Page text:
Essential Equipment and Prevention Tips
Whether you’re heading out to ride the hundreds of miles of pristine single-track in Park City, cycling to the top of Empire Pass, or taking your kids out for a family ride, biking in the Wasatch is about as good as it gets. That said, as with all things in the mountains, practicing safety and being prepared in case of an emergency is paramount.
While this list will help keep you safe on your rides, it’s important to remember to teach your children to stay safe. Over 40% of riders in the U.S. are children under the age of 14 and account for 65% of bicycle-related injuries. Of course, for all riders young and old, the most effective tool to prevent major injuries or even death is to always wear a helmet. Head injuries account for the vast majority of injuries on a bicycle, remember to model the habit of always wearing a helmet for your children and be sure they do not get on their bikes without one.
Essential Bike Safety Equipment
- A Certified Bicycle Helmet
- Front and Rear Reflectors
- Reflective Clothing
- Front and Rear Lights
- First Aid Kit
- Ample Water and Food
- Extra Tubes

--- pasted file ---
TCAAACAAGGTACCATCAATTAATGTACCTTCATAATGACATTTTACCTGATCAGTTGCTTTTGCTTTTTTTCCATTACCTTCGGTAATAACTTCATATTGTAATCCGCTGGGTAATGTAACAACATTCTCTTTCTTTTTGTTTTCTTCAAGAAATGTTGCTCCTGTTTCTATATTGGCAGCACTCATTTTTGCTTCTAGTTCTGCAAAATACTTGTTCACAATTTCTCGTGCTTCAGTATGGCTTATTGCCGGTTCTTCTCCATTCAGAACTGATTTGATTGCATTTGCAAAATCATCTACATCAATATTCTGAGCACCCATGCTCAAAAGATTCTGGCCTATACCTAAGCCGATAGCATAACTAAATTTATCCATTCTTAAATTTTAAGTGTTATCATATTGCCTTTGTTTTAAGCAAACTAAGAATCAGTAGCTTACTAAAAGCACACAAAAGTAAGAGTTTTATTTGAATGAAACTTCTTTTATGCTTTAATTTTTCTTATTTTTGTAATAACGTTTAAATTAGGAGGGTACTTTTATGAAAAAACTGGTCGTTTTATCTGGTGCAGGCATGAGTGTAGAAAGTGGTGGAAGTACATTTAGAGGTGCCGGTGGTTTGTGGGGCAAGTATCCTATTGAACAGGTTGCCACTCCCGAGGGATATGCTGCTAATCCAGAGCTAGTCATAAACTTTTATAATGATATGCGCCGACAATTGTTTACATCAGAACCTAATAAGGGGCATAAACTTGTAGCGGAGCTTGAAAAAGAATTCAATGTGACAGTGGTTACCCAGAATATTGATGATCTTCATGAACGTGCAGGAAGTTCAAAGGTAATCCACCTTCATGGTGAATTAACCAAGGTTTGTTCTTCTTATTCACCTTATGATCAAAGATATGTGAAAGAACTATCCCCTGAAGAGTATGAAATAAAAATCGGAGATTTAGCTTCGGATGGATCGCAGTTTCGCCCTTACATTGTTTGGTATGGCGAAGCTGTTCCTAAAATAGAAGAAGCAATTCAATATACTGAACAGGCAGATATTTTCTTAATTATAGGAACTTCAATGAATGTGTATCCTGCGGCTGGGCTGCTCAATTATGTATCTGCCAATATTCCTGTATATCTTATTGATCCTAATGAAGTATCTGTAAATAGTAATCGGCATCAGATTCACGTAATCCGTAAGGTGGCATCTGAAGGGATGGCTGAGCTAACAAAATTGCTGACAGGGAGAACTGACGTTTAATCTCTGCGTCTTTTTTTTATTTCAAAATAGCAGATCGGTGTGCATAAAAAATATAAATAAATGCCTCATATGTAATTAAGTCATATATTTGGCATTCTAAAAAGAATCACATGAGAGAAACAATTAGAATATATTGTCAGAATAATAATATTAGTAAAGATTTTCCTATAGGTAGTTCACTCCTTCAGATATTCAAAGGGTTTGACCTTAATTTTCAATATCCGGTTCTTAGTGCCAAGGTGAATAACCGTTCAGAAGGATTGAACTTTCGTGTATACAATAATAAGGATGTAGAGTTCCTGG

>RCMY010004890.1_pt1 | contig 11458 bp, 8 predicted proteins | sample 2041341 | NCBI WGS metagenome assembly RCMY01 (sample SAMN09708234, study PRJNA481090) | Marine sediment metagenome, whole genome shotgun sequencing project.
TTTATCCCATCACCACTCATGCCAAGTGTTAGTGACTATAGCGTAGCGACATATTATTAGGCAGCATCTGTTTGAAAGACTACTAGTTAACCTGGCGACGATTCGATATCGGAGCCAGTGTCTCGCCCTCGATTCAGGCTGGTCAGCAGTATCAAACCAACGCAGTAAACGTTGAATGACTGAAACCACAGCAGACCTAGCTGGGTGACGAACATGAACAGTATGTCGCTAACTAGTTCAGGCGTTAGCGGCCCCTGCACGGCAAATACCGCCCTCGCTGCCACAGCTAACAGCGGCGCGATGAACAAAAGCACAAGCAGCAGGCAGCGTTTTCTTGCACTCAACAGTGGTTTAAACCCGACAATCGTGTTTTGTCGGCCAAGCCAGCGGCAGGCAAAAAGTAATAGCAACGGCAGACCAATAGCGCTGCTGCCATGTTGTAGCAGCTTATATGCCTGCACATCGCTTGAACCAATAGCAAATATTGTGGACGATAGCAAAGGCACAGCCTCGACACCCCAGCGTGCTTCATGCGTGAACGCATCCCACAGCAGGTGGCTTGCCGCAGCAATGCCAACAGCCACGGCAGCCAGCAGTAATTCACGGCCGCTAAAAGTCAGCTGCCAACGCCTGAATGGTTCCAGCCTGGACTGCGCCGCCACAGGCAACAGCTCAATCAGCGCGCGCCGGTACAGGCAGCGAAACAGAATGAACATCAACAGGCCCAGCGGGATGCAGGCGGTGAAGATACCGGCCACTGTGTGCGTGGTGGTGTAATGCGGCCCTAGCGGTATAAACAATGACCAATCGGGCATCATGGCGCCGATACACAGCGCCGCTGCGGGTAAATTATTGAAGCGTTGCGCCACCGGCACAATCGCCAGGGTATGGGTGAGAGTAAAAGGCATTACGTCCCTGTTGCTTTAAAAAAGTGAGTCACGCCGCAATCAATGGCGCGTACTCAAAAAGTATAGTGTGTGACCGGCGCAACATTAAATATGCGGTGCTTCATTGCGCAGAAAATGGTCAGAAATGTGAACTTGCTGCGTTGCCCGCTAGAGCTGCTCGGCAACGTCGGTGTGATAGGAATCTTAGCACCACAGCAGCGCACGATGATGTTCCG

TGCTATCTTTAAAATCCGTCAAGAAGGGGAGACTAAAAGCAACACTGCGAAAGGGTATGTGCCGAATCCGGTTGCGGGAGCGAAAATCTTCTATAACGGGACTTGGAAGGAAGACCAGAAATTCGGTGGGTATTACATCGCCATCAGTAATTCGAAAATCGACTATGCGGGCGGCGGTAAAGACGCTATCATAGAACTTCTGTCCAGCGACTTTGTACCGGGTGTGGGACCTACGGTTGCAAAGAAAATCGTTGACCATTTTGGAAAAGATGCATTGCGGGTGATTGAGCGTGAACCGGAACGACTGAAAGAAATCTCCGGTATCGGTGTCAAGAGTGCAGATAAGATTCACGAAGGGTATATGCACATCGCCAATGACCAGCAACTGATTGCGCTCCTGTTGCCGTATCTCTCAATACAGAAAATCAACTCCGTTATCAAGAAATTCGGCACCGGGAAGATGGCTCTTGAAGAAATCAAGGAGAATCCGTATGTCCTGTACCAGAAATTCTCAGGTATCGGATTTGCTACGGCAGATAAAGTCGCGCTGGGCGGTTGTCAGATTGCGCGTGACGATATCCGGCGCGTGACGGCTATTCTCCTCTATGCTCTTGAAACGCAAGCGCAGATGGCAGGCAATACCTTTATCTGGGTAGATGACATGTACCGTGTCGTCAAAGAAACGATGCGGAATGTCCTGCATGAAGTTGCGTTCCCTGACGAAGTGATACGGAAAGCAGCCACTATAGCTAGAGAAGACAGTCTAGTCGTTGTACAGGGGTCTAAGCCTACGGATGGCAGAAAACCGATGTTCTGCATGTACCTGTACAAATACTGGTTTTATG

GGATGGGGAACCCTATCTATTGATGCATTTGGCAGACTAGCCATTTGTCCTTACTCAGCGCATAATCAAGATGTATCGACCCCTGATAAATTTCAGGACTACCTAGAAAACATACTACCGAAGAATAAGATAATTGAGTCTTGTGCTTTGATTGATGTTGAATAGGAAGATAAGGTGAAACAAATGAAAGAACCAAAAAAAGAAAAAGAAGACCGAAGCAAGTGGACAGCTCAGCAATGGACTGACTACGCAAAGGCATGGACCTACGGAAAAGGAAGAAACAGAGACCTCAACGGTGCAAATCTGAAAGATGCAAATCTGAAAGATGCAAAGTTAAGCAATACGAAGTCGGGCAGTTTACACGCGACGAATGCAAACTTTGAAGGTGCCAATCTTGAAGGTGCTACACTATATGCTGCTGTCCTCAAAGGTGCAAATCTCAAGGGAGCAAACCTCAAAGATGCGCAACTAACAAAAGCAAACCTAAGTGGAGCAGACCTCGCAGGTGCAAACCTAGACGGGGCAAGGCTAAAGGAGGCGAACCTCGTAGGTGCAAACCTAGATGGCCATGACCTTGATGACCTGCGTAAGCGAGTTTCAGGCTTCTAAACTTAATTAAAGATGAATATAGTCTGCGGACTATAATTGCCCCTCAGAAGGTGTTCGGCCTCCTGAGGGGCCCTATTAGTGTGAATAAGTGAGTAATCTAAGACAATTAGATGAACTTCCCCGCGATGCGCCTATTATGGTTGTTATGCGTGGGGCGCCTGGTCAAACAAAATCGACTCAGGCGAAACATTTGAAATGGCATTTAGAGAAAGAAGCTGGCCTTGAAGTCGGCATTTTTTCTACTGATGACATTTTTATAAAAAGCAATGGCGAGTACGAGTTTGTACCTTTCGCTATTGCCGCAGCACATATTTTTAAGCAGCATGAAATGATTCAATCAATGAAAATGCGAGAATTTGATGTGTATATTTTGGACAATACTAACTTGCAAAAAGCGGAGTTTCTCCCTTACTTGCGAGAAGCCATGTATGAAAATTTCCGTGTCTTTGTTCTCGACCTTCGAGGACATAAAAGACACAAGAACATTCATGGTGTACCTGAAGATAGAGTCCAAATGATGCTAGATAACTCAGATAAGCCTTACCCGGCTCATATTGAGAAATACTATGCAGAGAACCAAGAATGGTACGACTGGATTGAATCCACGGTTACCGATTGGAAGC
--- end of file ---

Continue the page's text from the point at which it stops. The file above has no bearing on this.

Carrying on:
- Tire Pump or CO2 Inflator
- Repair Kit and Tools
- Credit Card or Cash
Bike Helmet Tips
- Remember a bicycle helmet is a necessity not an accessory. Always wear a helmet when you ride.
- Ensure you are wearing your helmet correctly. Your helmet should fit snugly but comfortably and should sit on top of your head in a level position. The helmet should not rock back and forth or from side to side. The straps of the helmet should always be buckled and should fit snugly under your chin. Be sure your children’s helmets fit snugly before they get on their bike.
- Buy a helmet that meets or exceeds the safety standards developed by the American National Standards Institute (ANZI) Z-90.4, the Snell Memorial Foundation B-90 or the American Society for Testing and Materials (ASTM) F1447.
Before You Go Biking
Before heading out on a ride be sure you prepare your essential safety equipment. As well, be sure you prepare for the ride and the conditions, and always check the weather beforehand. As well:
- Learn the rules of the road and obey all traffic laws. Always ride on the right side of the road, with traffic, not against; use appropriate hand signals; respect traffic signals; stop at all intersections, marked and unmarked; and stop and look both ways before entering a street.
- Know your route and tell someone your planned route. Whether you’re riding on the road or on the trails, review a map before you head out.
Whenever possible ride with a friend or a group.
- Try to plan your ride so that you are back by dark. If you are uncertain you will be back before dusk, bring a headlamp or bike light.
If the weather may turn, bring clothing to protect you.
- With children, always teach them to ride in safe areas such as sidewalks, driveways, or open and empty parking lots. Try to find flat areas to teach your kids to balance and break properly.